At Child Care Aware® of America, we believe that all children deserve clean air, clean water, safe food and products, and healthy places to live, learn and play. That’s why we’re partnering with the Children’s Environmental Health Network and dozens of partners around the country to celebrate Children’s Environmental Health Day today. Alongside our partners, we’re using this day to raise awareness of children’s health issues, celebrate successes, share exciting new initiatives and look ahead to challenges and opportunities for creating healthier spaces for children to live, learn and play.
Child Care Aware® of America’s Health Policy Team has thought a lot about environmental health this year. For child care programs to be safe and healthy, we need to think about hazards we can easily observe and those we cannot. We need to think about children’s health and wellbeing right now and in the future. That’s where environmental health comes in.
Hidden hazards like lead, air pollution and soil contamination can have a dramatic impact on children’s health and development, so we need to use all the tools in our toolbox to minimize the risk of exposure to environmental toxins in child care. Earlier this spring we released Safety and Environment: Protecting Kids from Hidden Hazards, an e-book that includes concrete actions that CCR&Rs and providers can take to reduce environmental risks in child care.
As you celebrate Children’s Environmental Health Day today, take a look at this exciting new resource for preventing lead exposure in family child care settings!
Lead is a dangerous toxin that affects the brain. The effects of lead on a young child’s developing brain can be devastating. Lead poisoning in children can cause long-term problems with learning, attention and behavior. In many cases, the damage caused by lead exposure lasts a lifetime.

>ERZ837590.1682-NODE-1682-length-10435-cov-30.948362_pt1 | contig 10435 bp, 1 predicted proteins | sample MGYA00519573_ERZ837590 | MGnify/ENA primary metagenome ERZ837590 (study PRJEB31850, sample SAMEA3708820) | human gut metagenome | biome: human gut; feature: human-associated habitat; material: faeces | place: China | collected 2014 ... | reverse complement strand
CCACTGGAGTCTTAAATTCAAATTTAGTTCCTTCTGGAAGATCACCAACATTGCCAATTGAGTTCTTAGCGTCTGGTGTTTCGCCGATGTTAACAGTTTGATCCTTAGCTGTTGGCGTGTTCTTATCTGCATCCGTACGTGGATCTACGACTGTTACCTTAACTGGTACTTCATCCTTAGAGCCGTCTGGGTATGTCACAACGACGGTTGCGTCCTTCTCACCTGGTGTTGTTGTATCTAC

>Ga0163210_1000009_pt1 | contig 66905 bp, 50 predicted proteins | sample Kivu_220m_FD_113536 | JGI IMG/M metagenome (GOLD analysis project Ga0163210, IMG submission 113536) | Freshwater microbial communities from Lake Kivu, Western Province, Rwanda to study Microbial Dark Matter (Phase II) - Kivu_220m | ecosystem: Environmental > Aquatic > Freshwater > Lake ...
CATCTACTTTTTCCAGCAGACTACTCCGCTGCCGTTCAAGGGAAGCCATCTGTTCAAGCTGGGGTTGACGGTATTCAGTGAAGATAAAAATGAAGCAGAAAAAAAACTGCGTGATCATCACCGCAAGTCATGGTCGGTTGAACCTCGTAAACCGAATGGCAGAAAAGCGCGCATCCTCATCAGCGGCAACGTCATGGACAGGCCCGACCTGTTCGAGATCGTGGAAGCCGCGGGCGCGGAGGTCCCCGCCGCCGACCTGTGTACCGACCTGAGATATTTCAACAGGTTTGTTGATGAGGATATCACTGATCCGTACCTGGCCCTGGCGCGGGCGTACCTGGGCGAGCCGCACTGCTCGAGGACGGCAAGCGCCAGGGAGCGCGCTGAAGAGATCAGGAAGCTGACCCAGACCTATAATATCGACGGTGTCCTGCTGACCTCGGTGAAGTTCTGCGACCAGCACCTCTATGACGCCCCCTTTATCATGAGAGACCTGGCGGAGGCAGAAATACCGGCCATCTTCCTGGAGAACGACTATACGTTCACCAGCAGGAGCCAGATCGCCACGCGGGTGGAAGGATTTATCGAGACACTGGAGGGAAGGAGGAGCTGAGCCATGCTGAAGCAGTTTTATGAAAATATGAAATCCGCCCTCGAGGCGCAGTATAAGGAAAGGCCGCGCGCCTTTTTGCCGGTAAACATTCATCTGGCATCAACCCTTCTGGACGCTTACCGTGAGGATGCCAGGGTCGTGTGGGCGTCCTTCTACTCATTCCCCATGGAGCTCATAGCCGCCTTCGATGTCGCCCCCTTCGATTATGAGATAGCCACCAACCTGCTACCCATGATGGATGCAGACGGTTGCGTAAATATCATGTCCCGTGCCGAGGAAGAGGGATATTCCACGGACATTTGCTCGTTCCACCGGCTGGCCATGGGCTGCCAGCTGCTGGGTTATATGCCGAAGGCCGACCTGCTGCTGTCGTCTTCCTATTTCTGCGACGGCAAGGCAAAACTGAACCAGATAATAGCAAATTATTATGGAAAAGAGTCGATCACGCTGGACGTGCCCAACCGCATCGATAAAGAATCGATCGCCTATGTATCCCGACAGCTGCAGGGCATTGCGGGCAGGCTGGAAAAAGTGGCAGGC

Every day, young children across the country are at risk of lead exposure at home, at school or in child care. Lead is found in consumer products, old paint, dust, soil and water, particularly in buildings built before 1978 and the land where old buildings used to be. While child care providers operating in old facilities should take great caution to assess and remove lead hazards, all child care providers can take steps to protect the children they serve.
The Lead-Safe Toolkit for Home-Based Child Care, a new resource developed by the Children’s Environmental Health Network, the National Association of Family Child Care and the National Center for Healthy Housing.
This toolkit contains general lead resources, as well as specialized tools that address lead in soil, paint, water and consumer products. Within each category, you will find:
- A sample program policy that family child care providers can easily incorporate into their family handbook, and
- A step-by-step worksheet to help home-based providers put those policies into action.
Join educators and children's health advocates across the country in celebrating Children’s Environmental Health Day to get the word out about lead exposure and other environmental hazards in child care. By protecting the children in your program from environmental toxins, you are helping each one of them grow up safe, healthy and ready to learn.